WEDNESDAY was World Mental Awareness Day, and today we look at the role horses are playing in helping people to deal with, or recover from, psychological problems.

Humans and horses have maintained a healthy relationship for millennia. But far from being the simple beasts of burden or transportation tools they were in the past, horses today have become key players in the mental rehabilitation of many people around the world.

Equine Assisted Psychotherapy (EAP) is a method of psychotherapy which has been developed by incorporating horses to facilitate and promote health, wellness and change in people who are not functioning effectively within their daily lives.

EAP is an experiential, hands-on method whereby participants learn about themselves and others by participating in activities with the horses and then discussing or processing their experiences, thoughts, behaviours and patterns of interaction with the therapist. 

How participants handle these experiences or activities provides invaluable information which further assists both therapist and client to get a deeper knowledge and understanding of the initial complaint and explore available options for facilitating change.

The Equine Assisted Psychotherapy Institute of South Africa (EAPISA) was founded by Kim Kidson, a registered senior Clinical Psychologist. EAPISA is a professional body that strives to maintain the strictest ethical and legal standards as required by the constitution of the Health Professions Council of South Africa.

This is achieved by support and training on an ongoing basis to both the horse specialists and the registered psychologists in their respective fields of expertise. This ensures that these professionals are adequately trained to promote an effective and professional service to all clients. This training is professionally regulated by the constitution of EAPISA.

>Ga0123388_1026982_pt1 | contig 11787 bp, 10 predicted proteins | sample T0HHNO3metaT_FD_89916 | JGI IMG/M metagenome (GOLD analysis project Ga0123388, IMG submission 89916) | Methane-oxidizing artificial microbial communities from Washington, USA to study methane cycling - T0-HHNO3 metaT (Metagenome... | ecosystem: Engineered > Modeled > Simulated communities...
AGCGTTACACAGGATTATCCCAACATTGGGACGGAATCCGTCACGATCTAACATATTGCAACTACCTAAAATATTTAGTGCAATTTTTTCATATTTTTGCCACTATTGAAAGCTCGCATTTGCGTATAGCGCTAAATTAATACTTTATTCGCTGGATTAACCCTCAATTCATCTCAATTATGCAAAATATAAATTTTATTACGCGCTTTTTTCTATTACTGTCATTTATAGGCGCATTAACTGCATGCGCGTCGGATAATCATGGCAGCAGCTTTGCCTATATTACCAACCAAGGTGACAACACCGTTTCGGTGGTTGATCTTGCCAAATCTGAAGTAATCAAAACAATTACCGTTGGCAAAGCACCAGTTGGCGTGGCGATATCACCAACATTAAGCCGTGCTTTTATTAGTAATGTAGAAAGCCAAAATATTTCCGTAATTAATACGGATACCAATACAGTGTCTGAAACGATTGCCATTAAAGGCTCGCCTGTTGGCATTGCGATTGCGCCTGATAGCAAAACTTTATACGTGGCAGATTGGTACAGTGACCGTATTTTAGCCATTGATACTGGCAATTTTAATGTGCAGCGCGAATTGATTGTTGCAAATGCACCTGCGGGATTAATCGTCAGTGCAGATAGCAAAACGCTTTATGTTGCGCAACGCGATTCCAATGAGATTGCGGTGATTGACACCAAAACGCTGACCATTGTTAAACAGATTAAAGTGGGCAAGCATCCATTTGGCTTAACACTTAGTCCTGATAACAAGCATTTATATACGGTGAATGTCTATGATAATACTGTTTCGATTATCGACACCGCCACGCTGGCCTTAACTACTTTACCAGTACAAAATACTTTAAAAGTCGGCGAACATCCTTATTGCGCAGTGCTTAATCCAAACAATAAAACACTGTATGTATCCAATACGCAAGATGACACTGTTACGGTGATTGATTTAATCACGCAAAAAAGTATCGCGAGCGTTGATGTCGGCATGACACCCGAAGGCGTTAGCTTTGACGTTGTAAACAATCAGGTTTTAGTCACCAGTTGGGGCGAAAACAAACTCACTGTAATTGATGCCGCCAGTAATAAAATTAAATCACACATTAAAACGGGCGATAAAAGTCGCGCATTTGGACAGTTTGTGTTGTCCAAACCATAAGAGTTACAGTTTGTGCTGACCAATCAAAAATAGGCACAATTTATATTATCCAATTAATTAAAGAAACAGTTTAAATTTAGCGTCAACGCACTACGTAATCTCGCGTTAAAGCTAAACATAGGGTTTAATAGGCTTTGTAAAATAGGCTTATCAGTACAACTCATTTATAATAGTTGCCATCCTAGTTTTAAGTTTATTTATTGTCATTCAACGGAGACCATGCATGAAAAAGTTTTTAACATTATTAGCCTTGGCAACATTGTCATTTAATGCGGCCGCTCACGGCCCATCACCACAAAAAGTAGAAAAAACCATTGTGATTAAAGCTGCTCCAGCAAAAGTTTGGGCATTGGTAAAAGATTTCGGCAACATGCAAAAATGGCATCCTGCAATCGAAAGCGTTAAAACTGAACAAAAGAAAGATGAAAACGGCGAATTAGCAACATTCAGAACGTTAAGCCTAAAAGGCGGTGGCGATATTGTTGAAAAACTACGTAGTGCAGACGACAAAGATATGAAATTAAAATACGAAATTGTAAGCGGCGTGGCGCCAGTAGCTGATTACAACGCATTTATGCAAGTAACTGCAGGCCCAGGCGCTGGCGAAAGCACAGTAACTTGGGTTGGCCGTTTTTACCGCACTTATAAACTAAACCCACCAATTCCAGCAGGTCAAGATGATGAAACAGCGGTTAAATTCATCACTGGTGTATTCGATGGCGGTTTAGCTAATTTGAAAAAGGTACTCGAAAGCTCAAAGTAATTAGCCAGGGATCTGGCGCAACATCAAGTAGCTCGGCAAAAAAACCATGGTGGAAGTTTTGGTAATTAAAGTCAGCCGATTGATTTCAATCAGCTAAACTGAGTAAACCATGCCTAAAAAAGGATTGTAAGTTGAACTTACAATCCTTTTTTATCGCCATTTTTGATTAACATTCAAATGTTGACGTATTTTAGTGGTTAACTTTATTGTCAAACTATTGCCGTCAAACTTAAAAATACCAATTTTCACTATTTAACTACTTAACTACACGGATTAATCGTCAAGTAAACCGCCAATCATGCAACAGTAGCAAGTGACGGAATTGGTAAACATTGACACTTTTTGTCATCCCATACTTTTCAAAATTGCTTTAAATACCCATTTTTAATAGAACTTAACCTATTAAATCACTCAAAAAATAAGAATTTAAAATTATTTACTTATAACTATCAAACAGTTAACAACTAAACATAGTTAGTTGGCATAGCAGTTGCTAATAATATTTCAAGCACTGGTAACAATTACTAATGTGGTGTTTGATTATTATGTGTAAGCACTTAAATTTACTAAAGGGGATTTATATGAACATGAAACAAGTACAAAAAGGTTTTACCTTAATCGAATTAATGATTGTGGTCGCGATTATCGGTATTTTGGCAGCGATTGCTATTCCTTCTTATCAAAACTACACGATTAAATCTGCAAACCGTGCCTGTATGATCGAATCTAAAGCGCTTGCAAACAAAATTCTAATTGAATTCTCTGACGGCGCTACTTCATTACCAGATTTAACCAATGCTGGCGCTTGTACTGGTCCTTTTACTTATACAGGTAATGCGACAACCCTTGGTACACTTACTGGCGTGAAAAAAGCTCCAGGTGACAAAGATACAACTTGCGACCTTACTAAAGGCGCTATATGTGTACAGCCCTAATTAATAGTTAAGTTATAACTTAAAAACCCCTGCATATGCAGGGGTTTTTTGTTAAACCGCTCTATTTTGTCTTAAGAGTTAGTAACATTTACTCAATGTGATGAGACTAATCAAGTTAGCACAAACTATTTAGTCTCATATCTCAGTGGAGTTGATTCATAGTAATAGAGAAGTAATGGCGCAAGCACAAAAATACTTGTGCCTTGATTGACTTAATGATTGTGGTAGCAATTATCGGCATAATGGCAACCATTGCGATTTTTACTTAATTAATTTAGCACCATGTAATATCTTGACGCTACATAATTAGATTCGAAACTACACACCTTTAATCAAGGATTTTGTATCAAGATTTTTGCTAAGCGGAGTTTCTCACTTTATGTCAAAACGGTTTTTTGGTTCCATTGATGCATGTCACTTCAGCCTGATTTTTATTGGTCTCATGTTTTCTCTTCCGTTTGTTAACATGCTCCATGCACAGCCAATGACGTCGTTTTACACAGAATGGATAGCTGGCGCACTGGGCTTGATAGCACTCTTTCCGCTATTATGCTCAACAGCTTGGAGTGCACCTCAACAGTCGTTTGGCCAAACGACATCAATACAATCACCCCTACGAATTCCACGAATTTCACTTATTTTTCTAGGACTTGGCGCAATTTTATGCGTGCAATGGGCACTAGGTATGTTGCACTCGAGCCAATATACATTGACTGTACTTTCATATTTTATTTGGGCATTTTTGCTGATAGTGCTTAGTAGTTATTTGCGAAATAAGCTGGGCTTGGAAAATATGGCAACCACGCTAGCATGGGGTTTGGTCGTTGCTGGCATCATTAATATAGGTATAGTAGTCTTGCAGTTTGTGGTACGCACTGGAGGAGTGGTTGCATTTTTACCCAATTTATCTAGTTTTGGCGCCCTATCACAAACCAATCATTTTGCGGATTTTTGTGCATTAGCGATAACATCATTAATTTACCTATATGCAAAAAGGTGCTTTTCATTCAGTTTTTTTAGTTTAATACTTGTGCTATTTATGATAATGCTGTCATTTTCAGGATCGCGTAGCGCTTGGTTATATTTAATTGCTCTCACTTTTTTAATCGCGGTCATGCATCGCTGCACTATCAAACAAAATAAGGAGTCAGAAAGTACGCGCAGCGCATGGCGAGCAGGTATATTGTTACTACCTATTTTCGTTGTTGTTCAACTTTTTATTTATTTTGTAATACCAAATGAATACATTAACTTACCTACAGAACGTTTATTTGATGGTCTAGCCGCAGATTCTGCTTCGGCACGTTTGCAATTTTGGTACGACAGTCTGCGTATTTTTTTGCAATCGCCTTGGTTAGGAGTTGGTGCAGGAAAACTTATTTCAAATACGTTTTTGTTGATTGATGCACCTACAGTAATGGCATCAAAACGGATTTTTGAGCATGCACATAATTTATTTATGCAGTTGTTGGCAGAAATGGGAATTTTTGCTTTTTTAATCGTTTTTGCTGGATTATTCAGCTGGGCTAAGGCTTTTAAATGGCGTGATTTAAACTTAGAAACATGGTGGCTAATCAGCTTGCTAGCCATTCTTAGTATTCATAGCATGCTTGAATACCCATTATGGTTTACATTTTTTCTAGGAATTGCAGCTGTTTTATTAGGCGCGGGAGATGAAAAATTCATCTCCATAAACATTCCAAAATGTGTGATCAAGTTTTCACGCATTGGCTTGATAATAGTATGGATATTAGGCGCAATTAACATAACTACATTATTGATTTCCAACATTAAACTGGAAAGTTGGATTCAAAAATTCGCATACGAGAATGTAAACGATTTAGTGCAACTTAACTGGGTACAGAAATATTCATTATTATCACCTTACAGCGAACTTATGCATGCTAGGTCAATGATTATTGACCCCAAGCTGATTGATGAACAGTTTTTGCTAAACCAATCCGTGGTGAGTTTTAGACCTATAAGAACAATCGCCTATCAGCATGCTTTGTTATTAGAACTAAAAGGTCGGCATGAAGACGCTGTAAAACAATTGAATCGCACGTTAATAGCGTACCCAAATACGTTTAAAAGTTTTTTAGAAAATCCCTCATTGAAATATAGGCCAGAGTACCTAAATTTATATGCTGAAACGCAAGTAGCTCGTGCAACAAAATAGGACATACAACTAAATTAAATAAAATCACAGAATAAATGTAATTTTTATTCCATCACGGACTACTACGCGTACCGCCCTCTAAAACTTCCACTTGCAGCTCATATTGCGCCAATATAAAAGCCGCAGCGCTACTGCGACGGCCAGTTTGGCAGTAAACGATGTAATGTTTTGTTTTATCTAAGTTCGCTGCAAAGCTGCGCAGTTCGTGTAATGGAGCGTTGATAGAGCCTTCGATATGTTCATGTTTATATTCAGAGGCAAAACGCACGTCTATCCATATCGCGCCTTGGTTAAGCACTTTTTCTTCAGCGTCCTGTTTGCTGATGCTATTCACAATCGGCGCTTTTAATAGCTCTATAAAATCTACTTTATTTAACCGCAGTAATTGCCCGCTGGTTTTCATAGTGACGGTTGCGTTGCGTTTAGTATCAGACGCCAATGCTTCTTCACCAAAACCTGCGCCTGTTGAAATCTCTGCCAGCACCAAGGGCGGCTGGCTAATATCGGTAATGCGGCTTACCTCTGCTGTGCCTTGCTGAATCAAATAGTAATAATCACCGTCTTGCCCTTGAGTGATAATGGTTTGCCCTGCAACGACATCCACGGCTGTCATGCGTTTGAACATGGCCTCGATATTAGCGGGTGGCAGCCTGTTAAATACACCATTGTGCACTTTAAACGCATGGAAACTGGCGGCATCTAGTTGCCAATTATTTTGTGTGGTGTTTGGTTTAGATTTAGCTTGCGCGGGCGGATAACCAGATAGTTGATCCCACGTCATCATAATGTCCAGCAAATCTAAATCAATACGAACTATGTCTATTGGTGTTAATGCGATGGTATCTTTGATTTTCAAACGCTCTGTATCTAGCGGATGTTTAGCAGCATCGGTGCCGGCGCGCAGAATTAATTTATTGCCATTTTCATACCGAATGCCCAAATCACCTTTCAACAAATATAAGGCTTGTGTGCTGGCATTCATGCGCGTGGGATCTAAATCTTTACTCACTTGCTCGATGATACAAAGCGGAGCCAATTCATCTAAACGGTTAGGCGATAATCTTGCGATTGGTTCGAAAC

There is an established committee with regional branches in some of the provinces. The committee consists of registered and practising psychologists and horse specialists. The head office is situated at Autumn Leaves Farm in the Hartzenbergfontein Estate, south of Johannesburg.

Equine Assisted Therapy has gone from a buzz phrase in the 1990s to a recognised and successful form of therapy in recent times and there is a growing demand in South Africa, though, according to Kidson, we don’t have as much documented local research yet.

How would anyone interested in this kind of therapy take the necessary action, or make a decision?

Kidson explains: “The first step would be to book a normal consultation with a therapist, during which we will look at the patient’s history and come to an understanding of his or her needs. During this session, or sessions, we may come to a place where we feel that horse assisted therapy is required. Patients are taken to our stables at Hartzenbergfontein near Walkerville.”

Kidson noted that EAP can be costly, because the services of two therapists are employed during treatment but the results are worth it. “I often point out to our patients that EAP costs a bit more, but that results are invariably achieved quicker than with normal therapy.

“We had a man here recently who sat through eight normal therapy sessions, but we couldn’t get to the root of his problem. He was resistant. We took him to the farm and after he’d spent only 15m with a horse in a paddock, we had a breakthrough during his first session!”

Kim Kidson can be contacted on admin@eapisa.co.za or phone (083) 222 9376. You can also go to http://www.eapisa.co.za  for more information. 

-From Turf Talk Newsletter.

Photo per illustration from zarebasystems.com.

 

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